To Top

Weekly Inspirations: February 16th, 2018

Here are the things that I think are worth reading and checking out this week:

Design for a Vision

We’ve all been there—reacting to micro feedback, responding to a VP request, making small tweaks for small gains. They all add up progressing your product / site / experience but it always detracts from holistically crafting a strategy, a north star, a vision. Innovation is hard, which is why it’s often easier to focus on the small measurable things that make a difference. Things that you can see results for in the short term, “we get 2% more taps when we change the position of this button.” And we should always be looking at the incremental improvements, but we should also be designing for the future, for newer audiences, technologies, and changing cultures.
Read the article

MIT Publishes 10 Breakthrough Technologies List For 2018

For the past 17 years MIT Technology Review has published a list of the “10 Breakthrough Technologies” for the forthcoming year. Two key benchmarks for defining “breakthrough” is mass commercial use and foreseeable mass commercial adoption. Some results for 2018 were predictable, namely, “3D Metal Printing” — resulting in cheaper products due to lower manufacturing costs, “Cryptography” — providing identity privacy thanks to cryptographic solutions like zero-knowledge proof led by developers at Zcash, and “Artificial Intelligence” — widespread adoption will be aided by machine-learning systems to quicken AI implementation so systems become less reliant on humans to evolve. Others include “Sensing City,” which will bless inhabitants with omni-autonomous tech to improve lifestyle, think robots delivering mail and air quality improvement, and “Genetic Report Cards” offering birth DNA report cards predicting a child’s disposition to health problems.
Read the article

Prototyping, Libraries on Sketch Cloud and an official iOS UI kit in Sketch 49

Sketch 49 has arrived and, hot on the heels of our Libraries update, we’re adding yet another huge and highly anticipated feature to Sketch. We understand design, so we know that you can’t always tell if something works based on static screens alone. Sometimes you need to see the entire flow in action and the best way to do this is to turn your designs into interactive prototypes. With our latest update, we’re making that whole process seamless — say hello to Prototyping in Sketch.
Read the article

Why Do Google, Airbnb, And Pinterest All Have Such Similar Logos?

Why do so many tech companies’ logos look the same? From Google and Airbnb to Spotify and Pinterest, these companies have gradually shifted their branding from idiosyncratic typefaces to remarkably similar sans-serif fonts. This month, a viral tweet from the type studio Oh No Type Co compared those four companies’ former and current logos, demonstrating how alike each company’s current branding looks.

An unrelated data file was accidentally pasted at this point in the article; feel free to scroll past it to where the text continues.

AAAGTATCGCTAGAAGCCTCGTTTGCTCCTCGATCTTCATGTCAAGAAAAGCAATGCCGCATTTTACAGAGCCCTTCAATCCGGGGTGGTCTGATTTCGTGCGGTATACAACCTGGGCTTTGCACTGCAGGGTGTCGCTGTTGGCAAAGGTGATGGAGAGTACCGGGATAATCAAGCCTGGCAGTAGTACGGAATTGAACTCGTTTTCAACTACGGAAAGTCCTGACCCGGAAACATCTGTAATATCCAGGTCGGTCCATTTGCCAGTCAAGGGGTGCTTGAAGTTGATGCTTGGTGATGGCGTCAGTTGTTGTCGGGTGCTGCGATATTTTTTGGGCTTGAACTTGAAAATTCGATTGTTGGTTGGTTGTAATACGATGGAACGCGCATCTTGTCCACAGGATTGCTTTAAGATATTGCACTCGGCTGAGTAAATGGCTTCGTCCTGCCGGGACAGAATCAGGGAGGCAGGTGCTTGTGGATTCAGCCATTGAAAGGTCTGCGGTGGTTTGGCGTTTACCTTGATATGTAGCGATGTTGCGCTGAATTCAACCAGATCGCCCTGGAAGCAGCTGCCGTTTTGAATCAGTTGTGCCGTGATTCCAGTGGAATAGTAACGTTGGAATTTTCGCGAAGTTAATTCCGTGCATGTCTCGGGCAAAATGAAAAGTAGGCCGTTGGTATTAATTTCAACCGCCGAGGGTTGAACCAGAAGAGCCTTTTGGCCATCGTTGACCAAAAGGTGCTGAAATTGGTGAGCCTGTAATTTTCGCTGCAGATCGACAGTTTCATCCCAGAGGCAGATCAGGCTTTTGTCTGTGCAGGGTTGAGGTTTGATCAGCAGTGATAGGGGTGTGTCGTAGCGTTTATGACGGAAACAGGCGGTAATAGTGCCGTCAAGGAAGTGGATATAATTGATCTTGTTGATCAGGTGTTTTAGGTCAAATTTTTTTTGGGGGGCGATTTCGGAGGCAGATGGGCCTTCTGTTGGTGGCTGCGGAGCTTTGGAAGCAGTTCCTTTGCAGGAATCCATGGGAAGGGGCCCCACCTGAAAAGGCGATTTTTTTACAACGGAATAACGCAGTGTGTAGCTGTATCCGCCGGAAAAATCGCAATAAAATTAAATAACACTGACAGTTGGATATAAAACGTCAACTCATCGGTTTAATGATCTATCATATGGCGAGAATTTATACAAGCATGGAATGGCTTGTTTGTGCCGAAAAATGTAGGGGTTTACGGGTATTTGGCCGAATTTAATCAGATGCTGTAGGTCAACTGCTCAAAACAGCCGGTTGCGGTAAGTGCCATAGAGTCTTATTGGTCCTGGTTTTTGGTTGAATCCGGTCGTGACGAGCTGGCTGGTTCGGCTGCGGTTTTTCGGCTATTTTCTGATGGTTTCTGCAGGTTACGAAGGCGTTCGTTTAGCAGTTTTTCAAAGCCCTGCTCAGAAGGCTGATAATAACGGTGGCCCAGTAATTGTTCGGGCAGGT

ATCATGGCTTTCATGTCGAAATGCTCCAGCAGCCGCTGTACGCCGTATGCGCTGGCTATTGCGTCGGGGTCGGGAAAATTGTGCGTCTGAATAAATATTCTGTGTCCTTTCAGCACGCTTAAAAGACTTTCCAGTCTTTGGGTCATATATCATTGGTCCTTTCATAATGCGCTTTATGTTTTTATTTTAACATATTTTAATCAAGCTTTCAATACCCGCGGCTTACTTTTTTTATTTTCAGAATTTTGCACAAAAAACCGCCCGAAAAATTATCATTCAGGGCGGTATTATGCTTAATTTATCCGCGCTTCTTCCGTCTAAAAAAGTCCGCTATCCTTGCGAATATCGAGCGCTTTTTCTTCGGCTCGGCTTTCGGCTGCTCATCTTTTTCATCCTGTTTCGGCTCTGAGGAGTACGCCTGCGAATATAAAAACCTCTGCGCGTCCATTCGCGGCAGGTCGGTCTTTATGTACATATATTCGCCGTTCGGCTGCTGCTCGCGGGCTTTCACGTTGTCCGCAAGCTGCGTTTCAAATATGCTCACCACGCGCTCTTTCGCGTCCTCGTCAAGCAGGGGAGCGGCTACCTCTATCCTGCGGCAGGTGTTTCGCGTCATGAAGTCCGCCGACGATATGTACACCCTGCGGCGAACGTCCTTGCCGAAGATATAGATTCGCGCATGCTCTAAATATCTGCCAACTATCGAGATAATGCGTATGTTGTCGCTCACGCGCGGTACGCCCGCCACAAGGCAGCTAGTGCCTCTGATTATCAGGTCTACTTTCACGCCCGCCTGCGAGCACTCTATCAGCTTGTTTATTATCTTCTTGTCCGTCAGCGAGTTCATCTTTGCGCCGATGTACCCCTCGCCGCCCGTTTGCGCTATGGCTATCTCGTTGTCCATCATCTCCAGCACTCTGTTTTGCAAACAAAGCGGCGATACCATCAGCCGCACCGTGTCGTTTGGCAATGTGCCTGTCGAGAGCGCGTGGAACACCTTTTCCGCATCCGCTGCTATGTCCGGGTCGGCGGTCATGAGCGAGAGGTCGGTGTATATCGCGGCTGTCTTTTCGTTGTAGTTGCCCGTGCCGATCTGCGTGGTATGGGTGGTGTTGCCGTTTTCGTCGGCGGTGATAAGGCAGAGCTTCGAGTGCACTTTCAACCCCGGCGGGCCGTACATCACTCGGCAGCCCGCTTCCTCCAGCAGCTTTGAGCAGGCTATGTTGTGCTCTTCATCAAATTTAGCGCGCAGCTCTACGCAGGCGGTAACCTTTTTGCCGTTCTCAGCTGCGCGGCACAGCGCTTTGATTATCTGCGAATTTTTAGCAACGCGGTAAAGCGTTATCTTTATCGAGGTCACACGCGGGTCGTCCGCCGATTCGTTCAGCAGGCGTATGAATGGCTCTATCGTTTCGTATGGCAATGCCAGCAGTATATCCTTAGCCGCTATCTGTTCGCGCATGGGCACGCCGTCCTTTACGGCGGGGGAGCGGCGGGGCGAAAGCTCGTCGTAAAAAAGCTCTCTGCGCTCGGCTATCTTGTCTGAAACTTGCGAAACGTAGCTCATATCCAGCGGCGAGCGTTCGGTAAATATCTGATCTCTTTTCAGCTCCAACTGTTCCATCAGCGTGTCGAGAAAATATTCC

Read the article

If You Read These 9 Books on Leadership, You Probably Don’t Need a Mentor

While no aspiring leader’s bookshelf is complete without a copy of Sheryl Sandberg’s Lean In, there are literally hundreds of other books on the topic available. The business books section of your local bookstore is brimming with titles like Good to Great and Habits of Highly Effective People. With so much information at your fingertips, it can be challenging to narrow your search to the books that are actually worth your time. To help you expand your library to include must-read titles beyond Sandberg’s best seller, we’ve curated a list of the most-anticipated books on leadership hitting bookstores this year. Spanning a title about building an empowering corporate culture from the co-founder of Netflix to an open letter to the women who will run the world from the former director of Hillary Clinton’s communications team, these are hands down the best books on leadership to read in 2018.
Read the article

Larger than life displays by French photographer JR

When a giant photograph of a child appeared looming over the U.S.-Mexico border near San Diego this fall, art aficionados knew right away it was the work of an artist who calls himself JR. You may have never heard of JR, but his giant photographs have appeared in some 140 countries, sometimes in fancy art galleries, but more often than not pasted illegally on sidewalks and subways, buildings, and rooftops. Plenty of famous artists like Basquiat and Keith Haring started out scrawling their work on the streets often in the dead of night, but few have continually displayed their art in public spaces on the scale of JR. This is the photograph that popped up in September along the U.S./Mexico border. A 64-foot tall picture of a Mexican child named Kikito who lives just on the other side of the fence — built on scaffolding on Mexican soil, there was nothing U.S. border patrol agents could do about it.
Read the article



You must be logged in to post a comment Login

More in Inspiration

  • Weekly Inspirations: Jan 4, 2019

    Here are the things that I think are worth reading and checking out this week: A love letter TO MR. OR...

    Stephen GatesJanuary 4, 2019
  • Weekly Inspirations: Dec 28, 2018

    Here are the things that I think are worth reading and checking out this week: 9 design thinking tools to try...

    Stephen GatesDecember 28, 2018
  • Weekly Inspirations: Dec 7, 2018

    Here are the things that I think are worth reading and checking out this week: Why Seclusion Is the Enemy of...

    Stephen GatesDecember 7, 2018